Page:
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More on Trucks

Jim Willett [ April 2006 ]

After covering the introduction of trucks to the transportation scene in the early 1900’s, in a previous issue of Wheel Tracks, it becomes obvious that we are not talking about trucking as we know it today. They were not the recreational vehicles that are enjoyed today in our fancy pick-ups. No mag wheels, chromed exhaust stacks or hood scoops; strictly business was the standard of the day in the earliest years of the revolution of rolling commerce. The first years were serious business devoted to the work at hand.

It did not take long for many segments of work a day businesses to realize that there were many benefits in these mechanical marvels. In addition to industry and commerce, someone else was looking over their shoulders at the new mode of mobilization of materials and personnel, the United States military. Captain Alexander E Williams, a tall West Pointer from North Carolina became a dedicated proponent of the motor truck for military purposes. The year… 1911.

Captain Williams noted a small advertisement in a periodical of the day, promoting a new vehicle, which the builders in the military town of Clintonville Wisconsin, made, remarkable claims pertaining to its usefulness. Permission was granted to the good Captain to visit this company – “ The Four Wheel Drive Auto Company”, where company driver, 24-year-old Frank Dorn gave the visitor much to look at.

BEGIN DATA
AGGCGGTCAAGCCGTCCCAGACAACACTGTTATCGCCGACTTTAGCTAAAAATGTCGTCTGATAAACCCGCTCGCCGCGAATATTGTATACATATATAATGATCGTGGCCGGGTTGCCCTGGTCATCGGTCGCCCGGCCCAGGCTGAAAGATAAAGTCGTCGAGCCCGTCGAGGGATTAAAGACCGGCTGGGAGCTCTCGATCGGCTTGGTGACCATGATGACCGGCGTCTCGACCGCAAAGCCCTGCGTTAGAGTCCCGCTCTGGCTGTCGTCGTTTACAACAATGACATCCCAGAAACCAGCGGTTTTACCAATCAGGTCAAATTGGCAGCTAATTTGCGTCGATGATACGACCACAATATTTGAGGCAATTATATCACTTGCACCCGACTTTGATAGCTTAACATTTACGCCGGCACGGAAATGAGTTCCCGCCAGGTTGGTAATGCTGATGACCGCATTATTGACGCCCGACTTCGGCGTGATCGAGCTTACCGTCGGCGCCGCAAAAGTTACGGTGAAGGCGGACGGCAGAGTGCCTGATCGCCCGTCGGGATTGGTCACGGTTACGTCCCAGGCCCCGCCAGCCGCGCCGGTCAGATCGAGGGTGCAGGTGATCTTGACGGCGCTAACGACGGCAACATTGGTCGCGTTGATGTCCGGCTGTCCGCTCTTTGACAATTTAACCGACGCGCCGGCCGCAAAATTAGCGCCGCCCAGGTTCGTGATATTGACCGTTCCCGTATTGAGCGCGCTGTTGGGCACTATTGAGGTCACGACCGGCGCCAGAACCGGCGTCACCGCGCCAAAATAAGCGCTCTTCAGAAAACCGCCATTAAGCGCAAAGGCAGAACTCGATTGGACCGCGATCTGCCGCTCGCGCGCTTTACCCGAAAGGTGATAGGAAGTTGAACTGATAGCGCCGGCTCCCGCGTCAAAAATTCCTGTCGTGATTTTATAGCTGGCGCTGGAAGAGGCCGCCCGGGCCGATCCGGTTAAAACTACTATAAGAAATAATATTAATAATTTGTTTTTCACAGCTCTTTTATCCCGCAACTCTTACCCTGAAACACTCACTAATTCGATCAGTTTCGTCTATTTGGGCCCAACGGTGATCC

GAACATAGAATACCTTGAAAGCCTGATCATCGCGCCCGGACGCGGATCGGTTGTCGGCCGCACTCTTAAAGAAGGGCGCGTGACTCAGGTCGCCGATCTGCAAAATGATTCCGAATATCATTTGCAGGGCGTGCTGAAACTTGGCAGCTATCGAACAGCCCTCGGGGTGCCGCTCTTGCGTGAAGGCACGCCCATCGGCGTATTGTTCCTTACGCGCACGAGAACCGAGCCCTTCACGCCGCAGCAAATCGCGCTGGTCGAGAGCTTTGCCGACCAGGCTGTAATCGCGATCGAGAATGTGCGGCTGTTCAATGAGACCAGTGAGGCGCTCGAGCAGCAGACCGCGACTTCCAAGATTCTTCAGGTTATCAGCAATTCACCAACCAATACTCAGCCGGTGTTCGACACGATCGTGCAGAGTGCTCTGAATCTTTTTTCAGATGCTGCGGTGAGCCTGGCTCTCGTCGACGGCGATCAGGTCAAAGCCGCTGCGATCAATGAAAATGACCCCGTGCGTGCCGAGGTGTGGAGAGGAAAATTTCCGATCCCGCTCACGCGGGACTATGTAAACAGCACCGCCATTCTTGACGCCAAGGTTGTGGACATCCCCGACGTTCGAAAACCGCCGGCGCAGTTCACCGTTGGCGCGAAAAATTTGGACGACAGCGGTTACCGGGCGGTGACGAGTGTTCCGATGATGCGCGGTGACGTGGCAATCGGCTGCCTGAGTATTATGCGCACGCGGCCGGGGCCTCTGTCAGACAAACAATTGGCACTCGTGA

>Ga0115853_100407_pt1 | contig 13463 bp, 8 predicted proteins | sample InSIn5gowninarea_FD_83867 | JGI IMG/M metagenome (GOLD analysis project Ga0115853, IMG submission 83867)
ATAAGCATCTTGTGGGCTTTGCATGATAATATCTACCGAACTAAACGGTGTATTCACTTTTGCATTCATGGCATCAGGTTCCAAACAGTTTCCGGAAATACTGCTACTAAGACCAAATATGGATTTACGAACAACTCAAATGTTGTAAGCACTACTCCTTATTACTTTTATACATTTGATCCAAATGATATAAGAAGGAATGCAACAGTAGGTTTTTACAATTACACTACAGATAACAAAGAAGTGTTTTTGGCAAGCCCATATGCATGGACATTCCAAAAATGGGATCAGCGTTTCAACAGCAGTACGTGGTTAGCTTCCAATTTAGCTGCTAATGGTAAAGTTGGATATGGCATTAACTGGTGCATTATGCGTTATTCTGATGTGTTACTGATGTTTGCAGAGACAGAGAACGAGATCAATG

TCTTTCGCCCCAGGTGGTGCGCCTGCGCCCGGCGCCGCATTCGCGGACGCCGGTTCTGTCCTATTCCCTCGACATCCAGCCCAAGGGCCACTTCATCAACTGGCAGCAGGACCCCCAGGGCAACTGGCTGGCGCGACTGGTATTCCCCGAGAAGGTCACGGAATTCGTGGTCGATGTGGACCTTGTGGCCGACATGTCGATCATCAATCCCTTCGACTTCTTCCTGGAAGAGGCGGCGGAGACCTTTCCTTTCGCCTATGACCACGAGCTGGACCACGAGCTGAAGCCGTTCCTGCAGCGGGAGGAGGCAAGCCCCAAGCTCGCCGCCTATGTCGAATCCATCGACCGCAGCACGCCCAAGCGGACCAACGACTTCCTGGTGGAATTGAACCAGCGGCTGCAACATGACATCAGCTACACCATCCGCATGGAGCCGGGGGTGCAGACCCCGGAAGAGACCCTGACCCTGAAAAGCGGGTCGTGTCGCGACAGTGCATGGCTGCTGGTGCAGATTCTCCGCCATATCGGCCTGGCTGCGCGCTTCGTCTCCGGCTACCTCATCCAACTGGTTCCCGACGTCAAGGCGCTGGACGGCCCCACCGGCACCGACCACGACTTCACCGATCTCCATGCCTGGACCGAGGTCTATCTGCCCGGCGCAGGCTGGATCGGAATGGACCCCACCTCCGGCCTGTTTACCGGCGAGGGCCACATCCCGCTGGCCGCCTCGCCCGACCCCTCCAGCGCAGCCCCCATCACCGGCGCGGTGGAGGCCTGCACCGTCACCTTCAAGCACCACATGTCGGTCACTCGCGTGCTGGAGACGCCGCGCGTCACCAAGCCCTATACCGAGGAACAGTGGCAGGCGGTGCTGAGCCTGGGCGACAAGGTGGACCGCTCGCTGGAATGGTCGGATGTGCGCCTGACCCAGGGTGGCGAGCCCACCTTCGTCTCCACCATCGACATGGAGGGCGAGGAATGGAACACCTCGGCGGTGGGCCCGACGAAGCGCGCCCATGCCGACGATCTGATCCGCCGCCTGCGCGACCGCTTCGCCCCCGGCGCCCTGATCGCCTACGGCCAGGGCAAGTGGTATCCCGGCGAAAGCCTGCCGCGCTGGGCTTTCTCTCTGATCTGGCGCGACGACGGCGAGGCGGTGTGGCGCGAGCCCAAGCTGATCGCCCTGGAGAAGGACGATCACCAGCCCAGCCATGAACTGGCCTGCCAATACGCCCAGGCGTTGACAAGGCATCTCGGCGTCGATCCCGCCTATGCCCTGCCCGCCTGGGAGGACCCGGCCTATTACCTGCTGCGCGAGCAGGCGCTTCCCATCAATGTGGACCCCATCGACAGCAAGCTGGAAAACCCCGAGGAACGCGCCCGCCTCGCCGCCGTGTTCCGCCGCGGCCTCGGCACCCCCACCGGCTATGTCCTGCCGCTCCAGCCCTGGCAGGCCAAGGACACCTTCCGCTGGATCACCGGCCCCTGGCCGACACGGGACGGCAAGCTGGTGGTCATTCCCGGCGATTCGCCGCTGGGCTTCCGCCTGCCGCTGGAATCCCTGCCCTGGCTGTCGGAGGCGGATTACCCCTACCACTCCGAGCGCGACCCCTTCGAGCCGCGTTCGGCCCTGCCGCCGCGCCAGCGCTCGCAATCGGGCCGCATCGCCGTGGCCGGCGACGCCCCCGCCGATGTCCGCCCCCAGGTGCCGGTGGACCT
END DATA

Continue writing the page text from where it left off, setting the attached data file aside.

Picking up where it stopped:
The Captain was amazed at the performance of his vehicles, really nothing more than a stripped down “Scout Car”. Returning to his superiors, the Captain extolled the virtues of the 4-wheel drive marvel. FWD offered to give the government vehicles to test drive, but the U.S. Military decided to buy the conveyance and have it shipped to Fort Myer, VA. where it was fitted with a wagon box.

In 1912, an extensive Army road test that encompassed a 1,500-mile trek from Washington, DC to Atlanta, GA and then to Fort Benjamin Harrison near Indianapolis proved the torture that these vehicles could endure. While every truck did not finish the trip – a White, an Autocar and a FWD did complete the entire route and set the stage for a giant revolution in military logistics.

The horse was on the way out, but they were still used through the Mexican Campaign and WW1. The First World War was the most mechanically mobile in history and when the Armistice was signed thousands of military vehicles became surplus commodities which were gobbled up by commerce and private individuals. The United States, in particular was on its way in the trucking industry.

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